This photo below shows status of the main living space viewed from the Kitchen area as trim carpenters have taken-over. The big sliding-glass doors and transoms are long lead-time items and will arrive in a few weeks. Initial concept for the interiors included light to medium-gray large-format tiles. These tiles would reflect light and absorb warmth from passive solar in winter. We designed trusses in white-painted wood, with a wood ceiling to add warmth to the space. Kitchen cabinets were to be rift-cut white oak door fronts, with exposed white cabinet boxes. Up to this point, Architect led the exterior and interior design concepts, in collaboration with Owner and build team.
During the design process, some of the original decisions evolved on-the-fly. Owner preferred wood flooring over tile, and selected a semi-dark stained species. Since floors changed to wood, we modified living space ceilings to white-painted drywall. Large trusses changed from white to stained wood to match floors. We are not sure if the darker floor and trusses will adversely affect the lightness of the space. However, we believe the new modified interior renderings and lighting scheme look nice.
Overall, the original interior architecture concepts are true-to-form. The details are on-track and the cabinetry is true-to-concept. Original rift-cut white oak cabinet doors changed to light bamboo. Owner deals in office furniture where white oak is very common and didn’t want white oak in their home. We are hopeful that the bamboo will help achieve the desired, timeless vibe.
After exploring a number of exterior cladding options, we ended-up with a bit more brick and a bit less cement-board rainscreen than planned. The brown brick in the left-side bedroom wing is as per original concept. But client preferred to swap-out the original dark-gray cement board for the warm-gray brick. Early in the design process, we explored ultra-high performance concrete panels for exterior cladding. However, this technology is extremely expensive. Later, we defaulted to CBF, parts of which were replace with brick per photo below.
From a conceptual standpoint, it was important to us to do everything we could to maintain the design integrity of the original cladding parti. Dark brick replaced original grey concrete panels to save cost, but we were able to mostly maintain the vision. During construction, the team still needs to make a number of interpretations and decisions. And as originator of the design concepts, the Architect should be the primary point-of-contact to help fill-in the blanks along the way.
Roofing + Cladding
Sloped roof above is standing seam metal in a preweathered galvalume finish. This color is affordable, and is as close as you can get to a zinc-look for the cost.
Black Reveal-Shield is an open-joint rainscreen systems as the WRB (weather-resistive-barrier) behind the final exterior wall cladding. Vertical black strips are composite battens with rubber strip gaskets to mount the cement board rainscreen system. Architect specified a flashing component to transition between vertical and horizontal panels, but it it not present in the mock-up. This photo shows the initial cement-board mock-up for Owner and Architect review.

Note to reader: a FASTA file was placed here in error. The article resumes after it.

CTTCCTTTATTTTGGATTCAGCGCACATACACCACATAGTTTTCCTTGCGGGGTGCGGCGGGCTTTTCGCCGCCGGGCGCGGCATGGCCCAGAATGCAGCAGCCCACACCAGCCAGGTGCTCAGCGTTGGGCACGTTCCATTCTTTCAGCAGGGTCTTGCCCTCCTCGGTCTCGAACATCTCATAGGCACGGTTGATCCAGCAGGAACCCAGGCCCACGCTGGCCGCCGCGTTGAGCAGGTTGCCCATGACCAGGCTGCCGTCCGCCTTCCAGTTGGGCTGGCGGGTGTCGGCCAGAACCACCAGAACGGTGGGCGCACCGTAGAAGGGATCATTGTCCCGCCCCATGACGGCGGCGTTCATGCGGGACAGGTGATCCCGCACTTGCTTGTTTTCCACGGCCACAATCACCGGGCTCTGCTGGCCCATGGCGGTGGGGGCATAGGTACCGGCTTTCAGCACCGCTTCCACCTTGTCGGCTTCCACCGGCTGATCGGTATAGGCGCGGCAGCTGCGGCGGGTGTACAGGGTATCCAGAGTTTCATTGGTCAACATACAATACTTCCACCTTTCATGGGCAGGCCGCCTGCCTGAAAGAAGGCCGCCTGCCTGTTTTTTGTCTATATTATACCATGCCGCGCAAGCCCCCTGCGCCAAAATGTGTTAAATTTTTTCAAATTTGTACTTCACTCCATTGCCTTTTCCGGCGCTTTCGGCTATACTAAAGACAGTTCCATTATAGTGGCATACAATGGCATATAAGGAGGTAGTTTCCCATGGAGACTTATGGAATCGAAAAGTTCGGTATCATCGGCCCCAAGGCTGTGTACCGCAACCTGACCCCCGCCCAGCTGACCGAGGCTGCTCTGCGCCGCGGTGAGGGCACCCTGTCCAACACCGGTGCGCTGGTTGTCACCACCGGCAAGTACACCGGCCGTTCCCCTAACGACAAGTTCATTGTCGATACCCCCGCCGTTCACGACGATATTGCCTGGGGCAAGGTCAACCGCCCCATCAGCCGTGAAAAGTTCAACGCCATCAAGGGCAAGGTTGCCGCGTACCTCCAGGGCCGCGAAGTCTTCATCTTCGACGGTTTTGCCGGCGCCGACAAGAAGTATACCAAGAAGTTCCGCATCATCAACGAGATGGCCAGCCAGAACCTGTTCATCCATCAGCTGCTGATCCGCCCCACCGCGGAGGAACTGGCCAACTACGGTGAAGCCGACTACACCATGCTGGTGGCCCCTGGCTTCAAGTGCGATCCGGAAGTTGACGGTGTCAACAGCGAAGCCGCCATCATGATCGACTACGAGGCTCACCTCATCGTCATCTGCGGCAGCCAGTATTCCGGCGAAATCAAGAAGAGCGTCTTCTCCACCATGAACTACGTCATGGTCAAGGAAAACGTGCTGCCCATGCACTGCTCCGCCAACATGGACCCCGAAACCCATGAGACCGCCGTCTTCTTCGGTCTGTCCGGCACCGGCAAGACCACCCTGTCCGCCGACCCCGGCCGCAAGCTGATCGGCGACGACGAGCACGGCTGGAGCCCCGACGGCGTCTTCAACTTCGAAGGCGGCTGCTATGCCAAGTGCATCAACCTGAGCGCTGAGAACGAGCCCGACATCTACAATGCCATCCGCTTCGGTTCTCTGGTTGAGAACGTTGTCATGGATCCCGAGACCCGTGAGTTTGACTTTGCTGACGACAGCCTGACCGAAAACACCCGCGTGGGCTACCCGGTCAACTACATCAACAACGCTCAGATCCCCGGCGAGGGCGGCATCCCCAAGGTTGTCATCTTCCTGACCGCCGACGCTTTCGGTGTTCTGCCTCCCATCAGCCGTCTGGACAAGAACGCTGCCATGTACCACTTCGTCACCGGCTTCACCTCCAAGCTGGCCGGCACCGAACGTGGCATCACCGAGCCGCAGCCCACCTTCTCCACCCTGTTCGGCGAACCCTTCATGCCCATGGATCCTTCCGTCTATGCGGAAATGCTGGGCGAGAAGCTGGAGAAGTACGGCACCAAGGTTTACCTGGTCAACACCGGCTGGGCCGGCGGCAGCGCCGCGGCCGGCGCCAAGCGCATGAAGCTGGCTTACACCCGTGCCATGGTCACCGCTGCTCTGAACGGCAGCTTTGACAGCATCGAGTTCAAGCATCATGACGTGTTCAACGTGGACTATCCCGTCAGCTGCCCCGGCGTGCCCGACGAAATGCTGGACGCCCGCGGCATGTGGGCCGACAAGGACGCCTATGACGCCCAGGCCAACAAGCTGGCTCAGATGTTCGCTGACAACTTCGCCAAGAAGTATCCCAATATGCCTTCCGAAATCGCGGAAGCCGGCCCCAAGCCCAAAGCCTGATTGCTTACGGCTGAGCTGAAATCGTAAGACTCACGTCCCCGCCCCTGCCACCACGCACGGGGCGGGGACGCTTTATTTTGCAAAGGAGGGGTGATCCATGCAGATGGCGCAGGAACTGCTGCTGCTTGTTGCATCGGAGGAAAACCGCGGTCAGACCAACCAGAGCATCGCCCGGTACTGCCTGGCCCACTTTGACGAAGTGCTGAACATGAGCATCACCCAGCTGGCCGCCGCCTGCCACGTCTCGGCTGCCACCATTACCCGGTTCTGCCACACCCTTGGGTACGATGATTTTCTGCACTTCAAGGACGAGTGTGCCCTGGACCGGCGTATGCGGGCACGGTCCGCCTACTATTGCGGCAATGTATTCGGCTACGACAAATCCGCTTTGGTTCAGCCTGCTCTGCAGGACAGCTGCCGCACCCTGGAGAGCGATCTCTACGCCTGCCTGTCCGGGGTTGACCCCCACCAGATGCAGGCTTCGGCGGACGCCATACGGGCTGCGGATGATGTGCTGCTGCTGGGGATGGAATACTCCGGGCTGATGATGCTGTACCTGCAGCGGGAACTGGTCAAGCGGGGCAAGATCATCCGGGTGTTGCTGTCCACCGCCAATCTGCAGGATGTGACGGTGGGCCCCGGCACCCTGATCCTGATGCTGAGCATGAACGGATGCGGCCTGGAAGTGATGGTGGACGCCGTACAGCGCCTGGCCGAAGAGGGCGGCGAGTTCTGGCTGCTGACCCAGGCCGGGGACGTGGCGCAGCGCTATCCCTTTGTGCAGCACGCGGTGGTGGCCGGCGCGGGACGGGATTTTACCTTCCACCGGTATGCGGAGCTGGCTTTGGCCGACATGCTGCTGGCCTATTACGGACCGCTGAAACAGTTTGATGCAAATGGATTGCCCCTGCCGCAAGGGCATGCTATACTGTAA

Cement Board Cladding
In late summer 2016, it was finally time to install the cement-board cladding as we did successfully at Copperwood (where we served as Construction Manager via WERK | Building Modern). But with this Ditch Rd project, builder expressed concerns about the tolerances and difficulty of some of the details. This photo above shows the initial builder mock-up. White panels are CBF cladding. The black weather-resistive barrier keeps water out. The vertical channels provide a mountable surface for the panels. We had discussed flashing at the vertical-to-soffit panel transition that had not been installed in this photo. Joints between panels are 5/16″. Since reveals are black, the contrast between black and white require a fair level of precision.
The details for this project were a bit more complex than those at Copperwood. And according to builder, labor costs were going to be higher than anticipated. In discussing complexities and alternatives on-site, the team reviewed cement board vs the idea of using stucco instead. HAUS firmly pressed to proceed as planned with the cement board, and agreed that some areas could use larger pieces. We felt this system would achieve the intended technically-refined, low-maintenance, water-managed cladding solution.
Although it is not an industry expectation, Owner expressed a desire for absolute perfection. Builder was not confident that they could achieve a high-enough level of precision to meet that request. Architect tried to convince all parties that the the minor variances were still going to allow for an excellent outcome. We had agreed on this material and detail 18 months prior, with builder design process participation. However, the team abandoned the CBF material in-favor of EIFS. Owner and Builder were concerned potential joint alignment imperfections, even if within accepted tolerances, would be a long-term disappointment.